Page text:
It is known that a swirling flow in a diverging pipe breaks down more easily than a flow in a converging one. In this report, experiments are made using diverging, converging and straight pipes, in order to clarify the relation between the shape of pipes and the occurrence of the breakdown. Swirling flow fields, that are realized by rotation of pipes, are measured by a Laser-Doppler-Velocimeter. When each pipe rotates faster than a certain critical value, a stationary internal wave occurs. The vortex breakdown phenomenon is due to the internal waves in swirling flows, as pointed out in preceding reports. In the diverging pipe, the amplitude of the wave is rather smaller than that in the converging pipe; but the mean axial flow near the axis is fairly retarded, so that the flow reverses at the trough of the superposed wave component, and bubble type breakdown appears. A mathematical model is also presented to give a qualitative explanation of the effect of a sectional area variation.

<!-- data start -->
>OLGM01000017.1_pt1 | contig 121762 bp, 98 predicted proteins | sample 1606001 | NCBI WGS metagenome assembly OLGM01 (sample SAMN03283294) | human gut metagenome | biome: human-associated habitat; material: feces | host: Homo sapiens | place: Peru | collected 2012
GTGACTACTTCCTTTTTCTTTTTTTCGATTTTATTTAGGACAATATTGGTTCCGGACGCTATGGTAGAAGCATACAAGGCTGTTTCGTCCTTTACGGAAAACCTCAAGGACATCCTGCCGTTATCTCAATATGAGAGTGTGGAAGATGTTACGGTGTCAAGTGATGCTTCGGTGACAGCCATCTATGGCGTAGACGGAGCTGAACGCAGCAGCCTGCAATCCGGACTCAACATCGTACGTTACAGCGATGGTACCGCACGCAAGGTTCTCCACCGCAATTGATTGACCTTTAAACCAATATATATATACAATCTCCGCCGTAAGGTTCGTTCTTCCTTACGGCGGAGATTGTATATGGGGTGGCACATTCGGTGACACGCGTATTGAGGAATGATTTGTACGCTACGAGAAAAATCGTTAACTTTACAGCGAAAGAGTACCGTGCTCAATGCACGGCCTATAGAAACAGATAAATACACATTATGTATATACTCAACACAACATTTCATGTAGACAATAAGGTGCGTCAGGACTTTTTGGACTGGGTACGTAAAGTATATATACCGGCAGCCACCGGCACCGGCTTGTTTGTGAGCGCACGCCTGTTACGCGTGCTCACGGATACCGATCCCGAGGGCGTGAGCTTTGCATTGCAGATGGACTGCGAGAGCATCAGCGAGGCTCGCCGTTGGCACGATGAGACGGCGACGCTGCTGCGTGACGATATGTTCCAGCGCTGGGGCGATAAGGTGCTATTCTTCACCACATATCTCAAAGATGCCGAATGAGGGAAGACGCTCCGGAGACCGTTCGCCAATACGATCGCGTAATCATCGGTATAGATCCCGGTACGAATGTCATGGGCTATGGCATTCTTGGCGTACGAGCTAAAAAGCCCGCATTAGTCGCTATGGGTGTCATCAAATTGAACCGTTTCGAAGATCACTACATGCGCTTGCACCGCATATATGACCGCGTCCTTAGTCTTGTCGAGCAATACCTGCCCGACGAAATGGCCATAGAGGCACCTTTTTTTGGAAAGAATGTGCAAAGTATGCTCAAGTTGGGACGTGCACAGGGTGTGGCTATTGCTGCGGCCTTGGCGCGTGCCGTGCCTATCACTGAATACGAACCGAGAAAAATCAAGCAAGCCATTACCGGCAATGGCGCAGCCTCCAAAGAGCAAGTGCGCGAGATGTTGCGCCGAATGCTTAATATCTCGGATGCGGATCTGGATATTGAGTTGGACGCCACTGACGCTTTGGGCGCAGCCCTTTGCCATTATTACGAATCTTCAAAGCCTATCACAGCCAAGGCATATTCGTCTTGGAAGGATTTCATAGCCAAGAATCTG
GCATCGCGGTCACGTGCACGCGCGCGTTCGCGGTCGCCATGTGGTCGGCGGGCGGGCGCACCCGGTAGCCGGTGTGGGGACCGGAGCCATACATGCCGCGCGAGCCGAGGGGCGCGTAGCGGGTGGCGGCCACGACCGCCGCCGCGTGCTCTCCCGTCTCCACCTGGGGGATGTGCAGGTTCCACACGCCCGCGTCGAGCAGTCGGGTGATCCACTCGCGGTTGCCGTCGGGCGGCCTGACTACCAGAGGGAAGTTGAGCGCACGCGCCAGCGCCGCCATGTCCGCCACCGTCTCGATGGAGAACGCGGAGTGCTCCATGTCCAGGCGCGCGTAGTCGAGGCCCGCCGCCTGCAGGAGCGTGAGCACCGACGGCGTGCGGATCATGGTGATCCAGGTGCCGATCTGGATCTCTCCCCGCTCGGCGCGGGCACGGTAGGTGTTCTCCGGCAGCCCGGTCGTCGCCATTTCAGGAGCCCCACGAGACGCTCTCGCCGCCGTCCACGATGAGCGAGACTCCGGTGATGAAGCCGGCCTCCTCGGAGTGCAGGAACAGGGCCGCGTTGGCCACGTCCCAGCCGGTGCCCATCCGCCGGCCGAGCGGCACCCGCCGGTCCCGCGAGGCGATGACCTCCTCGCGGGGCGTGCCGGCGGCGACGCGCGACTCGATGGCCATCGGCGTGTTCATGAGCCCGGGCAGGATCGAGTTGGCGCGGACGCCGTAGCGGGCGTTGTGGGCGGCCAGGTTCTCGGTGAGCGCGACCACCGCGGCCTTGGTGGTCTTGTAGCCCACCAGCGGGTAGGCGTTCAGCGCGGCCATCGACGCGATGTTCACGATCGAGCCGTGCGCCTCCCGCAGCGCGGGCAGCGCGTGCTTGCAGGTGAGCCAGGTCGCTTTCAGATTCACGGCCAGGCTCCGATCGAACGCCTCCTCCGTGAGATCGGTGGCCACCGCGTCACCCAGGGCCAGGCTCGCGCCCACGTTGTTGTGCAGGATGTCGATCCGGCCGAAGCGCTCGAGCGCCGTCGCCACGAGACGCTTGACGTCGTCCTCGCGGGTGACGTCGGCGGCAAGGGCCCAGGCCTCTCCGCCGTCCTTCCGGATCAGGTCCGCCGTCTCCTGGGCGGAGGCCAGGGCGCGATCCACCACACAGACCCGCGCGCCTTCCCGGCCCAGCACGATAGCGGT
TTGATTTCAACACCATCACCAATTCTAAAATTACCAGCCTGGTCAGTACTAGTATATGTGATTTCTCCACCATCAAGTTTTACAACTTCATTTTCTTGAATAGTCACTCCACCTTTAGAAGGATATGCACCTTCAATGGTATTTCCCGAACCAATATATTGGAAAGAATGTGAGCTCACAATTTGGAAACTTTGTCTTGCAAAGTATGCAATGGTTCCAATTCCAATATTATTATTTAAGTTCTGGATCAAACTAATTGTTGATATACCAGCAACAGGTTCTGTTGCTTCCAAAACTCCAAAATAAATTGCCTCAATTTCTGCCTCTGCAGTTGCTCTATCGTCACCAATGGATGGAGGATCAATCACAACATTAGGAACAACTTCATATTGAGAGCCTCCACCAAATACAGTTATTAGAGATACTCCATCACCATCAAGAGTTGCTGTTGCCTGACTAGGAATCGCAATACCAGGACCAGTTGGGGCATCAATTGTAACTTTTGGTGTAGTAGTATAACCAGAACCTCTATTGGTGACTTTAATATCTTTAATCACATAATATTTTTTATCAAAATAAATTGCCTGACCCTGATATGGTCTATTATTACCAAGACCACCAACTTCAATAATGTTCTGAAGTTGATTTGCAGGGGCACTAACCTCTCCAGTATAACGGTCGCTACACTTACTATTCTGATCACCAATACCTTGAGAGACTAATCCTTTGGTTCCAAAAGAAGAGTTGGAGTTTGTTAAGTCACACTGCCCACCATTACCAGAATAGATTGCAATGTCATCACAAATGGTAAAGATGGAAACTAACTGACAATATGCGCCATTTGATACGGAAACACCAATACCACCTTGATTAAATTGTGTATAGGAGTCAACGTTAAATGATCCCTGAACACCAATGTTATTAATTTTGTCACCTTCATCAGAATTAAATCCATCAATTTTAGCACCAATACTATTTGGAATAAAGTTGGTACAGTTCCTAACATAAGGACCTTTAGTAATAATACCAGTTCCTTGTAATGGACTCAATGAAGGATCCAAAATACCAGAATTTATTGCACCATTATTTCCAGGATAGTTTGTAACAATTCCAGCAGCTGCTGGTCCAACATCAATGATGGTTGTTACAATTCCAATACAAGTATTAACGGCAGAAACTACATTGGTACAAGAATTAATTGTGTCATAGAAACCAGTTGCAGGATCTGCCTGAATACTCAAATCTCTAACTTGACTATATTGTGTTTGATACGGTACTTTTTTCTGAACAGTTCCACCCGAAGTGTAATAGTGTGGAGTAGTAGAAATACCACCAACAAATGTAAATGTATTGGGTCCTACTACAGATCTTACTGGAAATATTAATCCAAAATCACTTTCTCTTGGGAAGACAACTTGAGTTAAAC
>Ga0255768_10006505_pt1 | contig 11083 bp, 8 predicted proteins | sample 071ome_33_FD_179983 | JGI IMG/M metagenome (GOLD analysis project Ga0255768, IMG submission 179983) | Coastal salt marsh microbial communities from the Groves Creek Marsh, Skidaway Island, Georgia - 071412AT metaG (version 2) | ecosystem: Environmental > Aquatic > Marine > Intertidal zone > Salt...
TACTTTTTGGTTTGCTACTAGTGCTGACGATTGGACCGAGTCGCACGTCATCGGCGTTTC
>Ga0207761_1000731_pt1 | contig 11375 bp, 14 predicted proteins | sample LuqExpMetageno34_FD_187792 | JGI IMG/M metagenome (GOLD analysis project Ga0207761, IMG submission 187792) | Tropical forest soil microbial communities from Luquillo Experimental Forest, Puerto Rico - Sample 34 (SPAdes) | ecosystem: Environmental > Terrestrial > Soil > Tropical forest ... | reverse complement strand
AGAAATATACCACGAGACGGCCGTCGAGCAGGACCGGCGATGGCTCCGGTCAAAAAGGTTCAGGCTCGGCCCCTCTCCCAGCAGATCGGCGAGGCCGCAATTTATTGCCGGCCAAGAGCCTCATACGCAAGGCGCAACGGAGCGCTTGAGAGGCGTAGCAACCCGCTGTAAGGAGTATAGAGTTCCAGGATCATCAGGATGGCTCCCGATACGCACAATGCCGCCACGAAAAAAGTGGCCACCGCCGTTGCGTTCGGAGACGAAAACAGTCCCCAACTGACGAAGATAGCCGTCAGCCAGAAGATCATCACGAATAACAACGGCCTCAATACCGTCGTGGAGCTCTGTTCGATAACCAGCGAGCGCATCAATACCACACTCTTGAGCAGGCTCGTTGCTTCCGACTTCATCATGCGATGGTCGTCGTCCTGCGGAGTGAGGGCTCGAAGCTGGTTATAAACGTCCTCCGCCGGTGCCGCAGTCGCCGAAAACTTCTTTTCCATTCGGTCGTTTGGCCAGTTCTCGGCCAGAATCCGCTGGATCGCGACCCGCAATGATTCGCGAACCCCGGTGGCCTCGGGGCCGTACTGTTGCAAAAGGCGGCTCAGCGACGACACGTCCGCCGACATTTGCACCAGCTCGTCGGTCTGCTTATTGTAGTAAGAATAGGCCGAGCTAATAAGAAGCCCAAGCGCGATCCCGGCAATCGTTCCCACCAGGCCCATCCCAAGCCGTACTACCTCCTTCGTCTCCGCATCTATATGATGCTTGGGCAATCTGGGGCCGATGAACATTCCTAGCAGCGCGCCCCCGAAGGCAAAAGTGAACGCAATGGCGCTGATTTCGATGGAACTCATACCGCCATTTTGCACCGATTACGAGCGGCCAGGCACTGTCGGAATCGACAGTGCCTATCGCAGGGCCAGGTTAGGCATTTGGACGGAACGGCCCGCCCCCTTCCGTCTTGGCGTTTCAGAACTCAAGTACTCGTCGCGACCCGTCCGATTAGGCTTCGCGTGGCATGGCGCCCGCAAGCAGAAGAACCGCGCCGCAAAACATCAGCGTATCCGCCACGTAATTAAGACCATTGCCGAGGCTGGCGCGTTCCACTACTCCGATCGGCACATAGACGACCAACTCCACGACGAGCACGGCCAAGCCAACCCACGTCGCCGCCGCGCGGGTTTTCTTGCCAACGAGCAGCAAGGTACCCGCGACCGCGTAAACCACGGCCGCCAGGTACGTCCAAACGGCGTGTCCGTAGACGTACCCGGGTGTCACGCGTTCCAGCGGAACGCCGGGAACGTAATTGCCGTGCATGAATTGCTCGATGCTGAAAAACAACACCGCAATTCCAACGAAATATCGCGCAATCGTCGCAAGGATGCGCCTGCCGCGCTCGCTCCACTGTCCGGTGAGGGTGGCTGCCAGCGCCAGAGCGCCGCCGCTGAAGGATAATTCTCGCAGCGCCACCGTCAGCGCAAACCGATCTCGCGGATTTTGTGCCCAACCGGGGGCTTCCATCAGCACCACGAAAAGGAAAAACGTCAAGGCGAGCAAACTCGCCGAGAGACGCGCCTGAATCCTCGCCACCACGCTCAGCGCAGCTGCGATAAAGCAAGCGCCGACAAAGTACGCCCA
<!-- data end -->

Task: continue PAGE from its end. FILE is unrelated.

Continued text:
|ジャーナル||Transactions of the Japan Society of Mechanical Engineers Series B|
|出版ステータス||Published - 1986|
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